He'd pick up Struggle, he'd look over the intricate web of movement rules, and then he'd say, "I see you've set this up to be thematic and realistic, but if we just simplify these rules, how much do we lose?" Or, he'd flip through all various weird card types in Mall World, and at each one he'd say, "What does this really mean?" And when he was done he'd have revised the terms and maybe the game system itself so that it worked with the theme instead of against it.

Developers may be somewhat invisible to us as game hobbyists, but on the other hand we understand that Hans im Gluck, Alea, and Days of Wonder each have a great reputation for producing superb games. That's not just about picking the right things out of the slush pile. It's about very skilled developers working with designers to make their games shine.

And that brings us back to indie games. Here, a designer might do any amount of playtesting, but if he ends up being his own developer too, he's probably not going to be able to see all the rough edges in his game, because he's too close to the piece.

And so we end up with games that could have been exceptional, that are instead only good. Or, worse, we end up with a Mall World which might actually be very good already, but which I'm not sure I'll ever have the strength to explain again.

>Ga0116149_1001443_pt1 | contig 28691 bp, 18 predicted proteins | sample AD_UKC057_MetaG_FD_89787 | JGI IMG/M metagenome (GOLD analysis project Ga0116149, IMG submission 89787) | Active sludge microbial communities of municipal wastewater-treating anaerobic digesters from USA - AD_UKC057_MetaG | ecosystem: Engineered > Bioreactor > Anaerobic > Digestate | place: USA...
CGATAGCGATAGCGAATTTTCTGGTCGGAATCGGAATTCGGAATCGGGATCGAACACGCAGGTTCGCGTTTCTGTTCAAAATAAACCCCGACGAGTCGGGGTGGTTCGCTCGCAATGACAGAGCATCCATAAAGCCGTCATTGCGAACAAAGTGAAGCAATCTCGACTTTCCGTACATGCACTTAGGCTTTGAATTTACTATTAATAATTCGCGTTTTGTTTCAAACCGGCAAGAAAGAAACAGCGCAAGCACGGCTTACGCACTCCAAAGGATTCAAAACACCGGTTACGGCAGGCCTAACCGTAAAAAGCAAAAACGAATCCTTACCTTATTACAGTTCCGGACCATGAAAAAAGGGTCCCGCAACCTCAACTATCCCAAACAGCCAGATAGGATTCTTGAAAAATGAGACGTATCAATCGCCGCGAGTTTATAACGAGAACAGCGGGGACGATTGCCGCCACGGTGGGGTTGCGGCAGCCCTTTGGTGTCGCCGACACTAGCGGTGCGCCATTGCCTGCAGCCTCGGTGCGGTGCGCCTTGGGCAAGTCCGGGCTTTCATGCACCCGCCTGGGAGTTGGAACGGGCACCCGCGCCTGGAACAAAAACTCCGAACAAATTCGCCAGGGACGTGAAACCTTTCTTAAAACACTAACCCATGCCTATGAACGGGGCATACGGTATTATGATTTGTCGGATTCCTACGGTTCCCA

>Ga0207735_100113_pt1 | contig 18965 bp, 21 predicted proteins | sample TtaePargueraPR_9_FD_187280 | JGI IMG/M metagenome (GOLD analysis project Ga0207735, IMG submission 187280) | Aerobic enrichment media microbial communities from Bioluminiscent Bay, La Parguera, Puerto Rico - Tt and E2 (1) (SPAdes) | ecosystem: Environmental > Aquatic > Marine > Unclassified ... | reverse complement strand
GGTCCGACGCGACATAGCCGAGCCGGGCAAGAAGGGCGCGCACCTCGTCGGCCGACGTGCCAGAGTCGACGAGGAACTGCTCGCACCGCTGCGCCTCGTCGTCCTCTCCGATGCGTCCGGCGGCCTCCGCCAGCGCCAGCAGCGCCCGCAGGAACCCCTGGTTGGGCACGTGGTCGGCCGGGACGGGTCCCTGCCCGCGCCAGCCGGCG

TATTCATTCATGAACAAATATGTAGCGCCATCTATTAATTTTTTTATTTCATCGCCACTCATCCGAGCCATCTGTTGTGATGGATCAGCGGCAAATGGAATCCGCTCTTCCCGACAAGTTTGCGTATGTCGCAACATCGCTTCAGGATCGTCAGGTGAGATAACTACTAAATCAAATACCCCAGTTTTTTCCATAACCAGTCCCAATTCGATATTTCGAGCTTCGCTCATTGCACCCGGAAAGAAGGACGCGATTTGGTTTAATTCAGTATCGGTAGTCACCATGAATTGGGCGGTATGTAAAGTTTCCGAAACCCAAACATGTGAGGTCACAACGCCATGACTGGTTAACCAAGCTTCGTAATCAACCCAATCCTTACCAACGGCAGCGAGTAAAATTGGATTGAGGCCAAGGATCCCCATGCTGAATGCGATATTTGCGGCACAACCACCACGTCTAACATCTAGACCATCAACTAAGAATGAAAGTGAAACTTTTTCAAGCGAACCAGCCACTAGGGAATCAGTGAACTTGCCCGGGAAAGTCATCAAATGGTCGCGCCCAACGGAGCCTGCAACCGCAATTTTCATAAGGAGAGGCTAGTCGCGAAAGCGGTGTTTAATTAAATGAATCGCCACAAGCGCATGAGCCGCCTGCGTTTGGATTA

So, though I have every respect for indie game designers, though I think they're some of the most innovative designers in the business, and though I'll keep buying their games, I dearly, dearly wish that more of them would let go of the reins just a little, and submit their games to professional development houses, because I think that their very good games would become very great with just a little bit of additional TLC from someone not as close to the project.


Coldfoot said...

I don't know how you can write so many articles and keep coming up with well-thought-out, interesting ideas, but you do. A very good start, Shannon.

BTW, I checked out the draft of your next post (and DW's)and I won't do that again. It's like peeking at Christmas presents, then when you open them on Christmas day...oh, it's this.

ChristopherA said...

In some other creative industries, the role that you call "the developer" is called "producer". They try to match the product to the marketplace, they try to help the different creative people align their goals, the make sure thing are consistent internally but also with the product line, etc. This is true for both the computer games industry and movie industry.

I suspect part of the problem is that there is very little credit given to the developer/producer role in the board games industry. Largely it is synonymous with publisher, whereas in the computer game and movie industry the producer is likely not even employed by the publisher.

Melissa said...

Interesting thoughts - and the role of the developer is very akin to the role of a good editor of a book - find the good parts, cut out the dross, and the end product will be better for it.

And more marketable, too.

Shannon Appelcline said...

Thanks for the kind comments folks; I shall endeavor to be half as good in the future.